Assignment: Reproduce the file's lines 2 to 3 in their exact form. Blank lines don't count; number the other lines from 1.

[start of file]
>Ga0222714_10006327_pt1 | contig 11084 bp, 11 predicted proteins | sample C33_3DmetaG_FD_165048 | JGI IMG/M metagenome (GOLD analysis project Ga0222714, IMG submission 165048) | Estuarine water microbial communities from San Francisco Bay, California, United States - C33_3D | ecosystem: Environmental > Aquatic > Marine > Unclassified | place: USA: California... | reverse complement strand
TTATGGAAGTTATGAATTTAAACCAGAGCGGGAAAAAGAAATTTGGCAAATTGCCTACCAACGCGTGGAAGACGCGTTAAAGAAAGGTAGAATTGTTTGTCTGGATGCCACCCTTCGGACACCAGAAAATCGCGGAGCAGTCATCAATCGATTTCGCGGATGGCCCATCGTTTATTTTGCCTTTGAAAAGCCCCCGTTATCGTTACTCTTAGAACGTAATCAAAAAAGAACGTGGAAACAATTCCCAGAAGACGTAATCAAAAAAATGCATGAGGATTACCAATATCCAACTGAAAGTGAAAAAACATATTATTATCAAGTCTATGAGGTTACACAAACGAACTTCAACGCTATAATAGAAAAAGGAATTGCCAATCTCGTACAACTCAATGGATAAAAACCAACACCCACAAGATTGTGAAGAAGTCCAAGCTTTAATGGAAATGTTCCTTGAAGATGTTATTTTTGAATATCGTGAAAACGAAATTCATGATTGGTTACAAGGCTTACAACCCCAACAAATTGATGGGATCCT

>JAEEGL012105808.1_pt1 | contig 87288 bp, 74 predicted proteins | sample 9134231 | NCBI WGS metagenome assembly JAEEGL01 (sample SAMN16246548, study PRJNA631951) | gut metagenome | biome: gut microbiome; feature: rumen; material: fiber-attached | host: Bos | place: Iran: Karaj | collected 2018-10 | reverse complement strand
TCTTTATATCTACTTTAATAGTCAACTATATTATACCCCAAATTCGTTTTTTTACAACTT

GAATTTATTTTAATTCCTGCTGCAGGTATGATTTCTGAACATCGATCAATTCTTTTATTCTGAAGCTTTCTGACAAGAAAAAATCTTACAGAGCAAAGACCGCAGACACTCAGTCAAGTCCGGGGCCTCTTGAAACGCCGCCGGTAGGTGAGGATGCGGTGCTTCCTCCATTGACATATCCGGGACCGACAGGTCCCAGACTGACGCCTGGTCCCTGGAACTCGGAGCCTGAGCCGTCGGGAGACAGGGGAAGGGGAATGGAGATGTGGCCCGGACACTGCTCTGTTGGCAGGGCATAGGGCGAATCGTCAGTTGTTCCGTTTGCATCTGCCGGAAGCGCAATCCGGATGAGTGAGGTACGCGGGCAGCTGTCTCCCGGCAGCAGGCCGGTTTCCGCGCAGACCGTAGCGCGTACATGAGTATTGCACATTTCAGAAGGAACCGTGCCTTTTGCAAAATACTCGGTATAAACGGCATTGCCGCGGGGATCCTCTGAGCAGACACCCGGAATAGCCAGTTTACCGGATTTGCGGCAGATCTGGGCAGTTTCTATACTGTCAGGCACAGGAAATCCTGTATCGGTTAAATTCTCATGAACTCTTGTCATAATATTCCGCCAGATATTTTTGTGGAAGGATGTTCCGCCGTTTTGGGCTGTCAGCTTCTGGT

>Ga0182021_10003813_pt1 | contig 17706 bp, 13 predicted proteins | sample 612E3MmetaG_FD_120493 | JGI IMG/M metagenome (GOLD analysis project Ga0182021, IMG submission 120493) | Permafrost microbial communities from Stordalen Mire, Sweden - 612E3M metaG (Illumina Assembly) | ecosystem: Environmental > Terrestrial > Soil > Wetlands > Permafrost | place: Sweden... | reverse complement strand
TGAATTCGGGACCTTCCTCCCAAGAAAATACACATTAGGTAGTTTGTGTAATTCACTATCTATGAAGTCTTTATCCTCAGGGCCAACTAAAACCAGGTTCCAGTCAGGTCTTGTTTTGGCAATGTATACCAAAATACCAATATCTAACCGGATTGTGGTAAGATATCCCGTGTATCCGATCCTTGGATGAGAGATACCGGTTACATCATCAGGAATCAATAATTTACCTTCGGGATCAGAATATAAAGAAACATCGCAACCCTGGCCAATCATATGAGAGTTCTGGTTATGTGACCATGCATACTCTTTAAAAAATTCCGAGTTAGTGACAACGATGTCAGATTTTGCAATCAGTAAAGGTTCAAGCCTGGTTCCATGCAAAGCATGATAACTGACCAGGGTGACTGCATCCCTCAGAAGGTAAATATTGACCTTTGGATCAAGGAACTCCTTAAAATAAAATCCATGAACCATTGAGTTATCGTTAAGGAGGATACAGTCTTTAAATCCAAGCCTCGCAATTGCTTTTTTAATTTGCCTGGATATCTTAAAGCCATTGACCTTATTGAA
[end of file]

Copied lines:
TTATGGAAGTTATGAATTTAAACCAGAGCGGGAAAAAGAAATTTGGCAAATTGCCTACCAACGCGTGGAAGACGCGTTAAAGAAAGGTAGAATTGTTTGTCTGGATGCCACCCTTCGGACACCAGAAAATCGCGGAGCAGTCATCAATCGATTTCGCGGATGGCCCATCGTTTATTTTGCCTTTGAAAAGCCCCCGTTATCGTTACTCTTAGAACGTAATCAAAAAAGAACGTGGAAACAATTCCCAGAAGACGTAATCAAAAAAATGCATGAGGATTACCAATATCCAACTGAAAGTGAAAAAACATATTATTATCAAGTCTATGAGGTTACACAAACGAACTTCAACGCTATAATAGAAAAAGGAATTGCCAATCTCGTACAACTCAATGGATAAAAACCAACACCCACAAGATTGTGAAGAAGTCCAAGCTTTAATGGAAATGTTCCTTGAAGATGTTATTTTTGAATATCGTGAAAACGAAATTCATGATTGGTTACAAGGCTTACAACCCCAACAAATTGATGGGATCCT

>JAEEGL012105808.1_pt1 | contig 87288 bp, 74 predicted proteins | sample 9134231 | NCBI WGS metagenome assembly JAEEGL01 (sample SAMN16246548, study PRJNA631951) | gut metagenome | biome: gut microbiome; feature: rumen; material: fiber-attached | host: Bos | place: Iran: Karaj | collected 2018-10 | reverse complement strand